Concerns about political uncertainties continued to deter foreign investment, creating an inhospitable environment for investment and operations. Expansion plans were on hold until the economic climate improved. In 1999, the Indonesian parliament passed two laws, to be implemented in 2001—on regional political autonomy and fiscal decentralization—whose impact on investment rules and procedures remained unclear. Mining companies were confused about the connection between the two laws on general mining. The major problem was contradictions between the centralistic 1967 law on mining, and the decentralistic law of 1999. In 2001, the 1967 law would no longer have legal strength to protect mining operations, particularly on new investments. Also, another 1999 law, on forestry, prohibited open-cast mining, which would protect forests in 68% of the area of Irian Jaya potentially available for mining exploration; 58%, in Sumatra; 50%, in Maluku; and 39%, in Sulawesi. Many mining companies postponed their expansion and new investment projects until the government could provide legal protection that was clear and unequivocal. In 2000, mining companies that operated under contracts of work (COWs) spent $550 million, which was half the amount expended in 1999. In 2000, 30 mining contactors, 14 producing, and 16 exploration companies postponed their investment programs, and 18 COWs were terminated. MEMR and related departments drafted a new mining law/regulation to replace the 1967 law with an updated regulatory framework that recognized the changing role of government, especially with regard to implementation of regional autonomy and fiscal decentralization and further safeguard of the natural environment.
Indonesia’s constitution places all natural resources in the soil and waters under the jurisdiction of the state. In 1999, the government increased taxes and royalties that created a less competitive investment environment. Restructuring and privatization of state-owned industries has been very slow, and new investment was still low. As the world’s fourth most populous country, Indonesia could become one of the largest steel-consuming countries. However, its volatile political situation and uncertain economic climate hampered development. The state-owned general mining company, PT Aneka Tambang, has gone public on the Jakarta Stock Exchange.
The following table indicates zinc projects that are currently in development, as well as mines that are expected to be restarted in the near future:
|New Mines||Start Production||Zinc
|Lanping, China||Late 2005??||140,000|
|Dairi, Indonesia||Late 2006/07||90,000||50,000||US$118M||Brook Hunt Nov 2005|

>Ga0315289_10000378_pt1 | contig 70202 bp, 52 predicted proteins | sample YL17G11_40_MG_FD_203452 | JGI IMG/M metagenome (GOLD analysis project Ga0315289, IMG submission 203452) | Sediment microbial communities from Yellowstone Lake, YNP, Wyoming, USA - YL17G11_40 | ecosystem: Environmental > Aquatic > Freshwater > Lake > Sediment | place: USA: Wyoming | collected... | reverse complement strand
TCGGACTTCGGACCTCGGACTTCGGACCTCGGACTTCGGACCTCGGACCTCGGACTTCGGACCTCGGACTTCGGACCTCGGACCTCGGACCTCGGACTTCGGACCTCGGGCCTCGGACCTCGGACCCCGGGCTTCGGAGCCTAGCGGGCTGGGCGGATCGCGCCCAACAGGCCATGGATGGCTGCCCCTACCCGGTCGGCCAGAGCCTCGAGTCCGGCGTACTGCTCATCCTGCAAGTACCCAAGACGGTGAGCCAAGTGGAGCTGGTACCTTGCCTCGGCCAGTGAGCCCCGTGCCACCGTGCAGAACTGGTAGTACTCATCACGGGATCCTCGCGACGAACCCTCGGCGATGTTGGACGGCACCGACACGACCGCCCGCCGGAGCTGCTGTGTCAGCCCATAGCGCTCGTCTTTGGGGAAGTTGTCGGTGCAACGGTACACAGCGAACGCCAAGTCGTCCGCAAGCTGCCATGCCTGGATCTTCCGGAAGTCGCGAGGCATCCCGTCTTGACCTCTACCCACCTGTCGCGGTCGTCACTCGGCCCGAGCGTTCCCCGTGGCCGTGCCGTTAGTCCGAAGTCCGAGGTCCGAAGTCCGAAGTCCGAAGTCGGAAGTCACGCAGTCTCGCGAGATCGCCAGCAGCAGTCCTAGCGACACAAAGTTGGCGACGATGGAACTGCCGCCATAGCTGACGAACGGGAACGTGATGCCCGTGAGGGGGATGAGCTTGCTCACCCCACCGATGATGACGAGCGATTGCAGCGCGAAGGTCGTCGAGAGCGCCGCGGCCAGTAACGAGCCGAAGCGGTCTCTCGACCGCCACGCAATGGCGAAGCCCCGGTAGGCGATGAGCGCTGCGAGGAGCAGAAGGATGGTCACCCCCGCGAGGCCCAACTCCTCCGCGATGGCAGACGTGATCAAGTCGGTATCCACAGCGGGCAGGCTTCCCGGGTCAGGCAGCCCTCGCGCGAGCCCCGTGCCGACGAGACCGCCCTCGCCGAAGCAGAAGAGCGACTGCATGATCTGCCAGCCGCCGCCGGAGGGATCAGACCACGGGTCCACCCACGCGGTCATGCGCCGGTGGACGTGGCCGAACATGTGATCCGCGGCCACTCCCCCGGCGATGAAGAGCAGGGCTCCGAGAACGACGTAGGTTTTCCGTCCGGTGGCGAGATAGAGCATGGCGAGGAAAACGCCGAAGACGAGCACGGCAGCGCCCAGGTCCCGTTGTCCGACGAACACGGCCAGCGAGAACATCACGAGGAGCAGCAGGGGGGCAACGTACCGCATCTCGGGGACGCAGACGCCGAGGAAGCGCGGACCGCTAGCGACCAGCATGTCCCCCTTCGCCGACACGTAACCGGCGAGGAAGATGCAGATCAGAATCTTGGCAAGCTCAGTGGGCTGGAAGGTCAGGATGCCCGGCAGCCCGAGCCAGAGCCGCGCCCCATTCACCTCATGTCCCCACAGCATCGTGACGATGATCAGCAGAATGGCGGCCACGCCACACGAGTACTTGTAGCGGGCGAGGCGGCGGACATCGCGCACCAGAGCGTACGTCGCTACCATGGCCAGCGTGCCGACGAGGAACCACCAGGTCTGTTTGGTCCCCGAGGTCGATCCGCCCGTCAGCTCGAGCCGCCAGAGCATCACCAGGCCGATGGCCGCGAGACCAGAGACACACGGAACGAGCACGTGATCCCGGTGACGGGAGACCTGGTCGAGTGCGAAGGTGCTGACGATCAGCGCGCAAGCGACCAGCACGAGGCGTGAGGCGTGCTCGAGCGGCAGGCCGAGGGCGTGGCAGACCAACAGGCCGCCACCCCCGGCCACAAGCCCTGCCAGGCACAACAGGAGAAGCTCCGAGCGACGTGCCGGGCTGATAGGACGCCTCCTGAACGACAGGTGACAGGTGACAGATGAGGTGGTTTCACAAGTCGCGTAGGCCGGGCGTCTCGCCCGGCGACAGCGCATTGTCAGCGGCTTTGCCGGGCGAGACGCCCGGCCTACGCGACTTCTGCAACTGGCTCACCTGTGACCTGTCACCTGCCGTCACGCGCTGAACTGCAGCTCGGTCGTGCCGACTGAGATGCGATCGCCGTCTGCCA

|Jaguar, Australia||Early 2007||25,000||Brook Hunt Nov 2005|
|Duck Pond, NFLD Canada||Late 2006||34,500||Macquarie|
|San Cristobal, Bolivia||Early 2007?||182,500||85,000||US600M||Apex silver|
|Duddar, Pakistan||Late 2007||100,000||Macquarie|
|Cerro Lindo, Peru||Mid 2007||140,000||20,000||Brook Hunt Nov 2005|
|Perkoa, Burkina Faso||Late 2007||60,000||$US72.5||Mining News, Dec 2005|
|Wolverine, Canada||Q3 2007||44,000||4,000|
|Aljustrel, Portugal||2007?||78,000||18,000||Brook Hunt Nov 2005|
|Subtotal 2006 and 2007||754,000||177,000|
|Mehdiabad, Iran||2010||450,000||110,000||Brook Hunt Nov 2005|
|Penasequito, Mexico||Mid 2008||75,000||40,000||Brook Hunt Nov 2005|
|Khandiza,Uzbekistan||2008?||45,000||17,000||Brook Hunt Nov 2005|
|Expansions, Restarts, Reductions|
|Endeavor, AustraliaCBH Resources||Mine failure Oct 2005 and restart||85,000?||52,000?||Brook Hunt Nov 2005|
|Balmat, USA||Mid 2006||35 mths to ramp up to 54,000||$20M||Brook Hunt Nov 2005|
|Lennard Shelf, Australia||18 mths after restart decision||180,000||TeckCominco Jan 2006|
|Sa Dena Hess, Canada||9 to 24 mths after a decision||40,000||TeckCominco Jan 2006|
|Antamina, Peru||Est.120,000 vs
184,000 in 2005
|TeckCominco Jan 2006|
|Langlois, Canada||Mid 2007||54,000||Brook Hunt Nov 2005|
|Black Mountain-Deeps expansion, Namibia||2005||Increase from 28,200 to 45,000|
Antam Battles Bumi for Control of Zinc, Lead Mine (Update5)
By Naila Firdausi and Madelene Pearson
Jan. 30 (Bloomberg) — PT Aneka Tambang and a Chinese partner offered A$505 million ($449 million) in cash for Herald Resources Ltd., topping a bid by Indonesia’s largest mining company to gain control of a lead and zinc project.
Antam, as the nickel mining company is known, and zinc producer Shenzhen Zhongjin Lingnan Nonfemet Co. offered A$2.50 a share, Perth-based Herald said in a statement. The stock closed above the price, signaling some investors expect a higher proposal. PT Bumi Resources had bid A$2.25.
Herald waited two years for approval for the $192 million Dairi mine. A joint bid by Antam, majority-owned by Indonesia’s government, and Zhongjin Lingnan may ensure the project goes ahead to meet rising metals demand from China.
“It would be easier for Antam to get all the necessary licenses than Bumi, considering” it’s owned by the government, Freddy Hendradjaja, who helps manage $581 million at PT Danareksa Investment Management including Antam stock, said in Jakarta. “Chinese companies are trying to find sources in other countries as demand grows and supply is strapped.”
Herald rose 8 cents, or 3.2 percent, to A$2.58 on the Australian Stock Exchange at the 4:10 p.m. Sydney time close. Antam shares jumped 11 percent to close at 3,600 rupiah in Jakarta. Bumi, also the country’s largest coal producer, fell 3 percent to 6,400 rupiah.
Antam is Indonesia’s second-largest nickel mining company by market value, and Zhongjin Lingnan is China’s fourth-biggest zinc producer.
Herald’s board unanimously recommends the joint bid in the absence of a higher offer, the company said in the statement to the Australian exchange.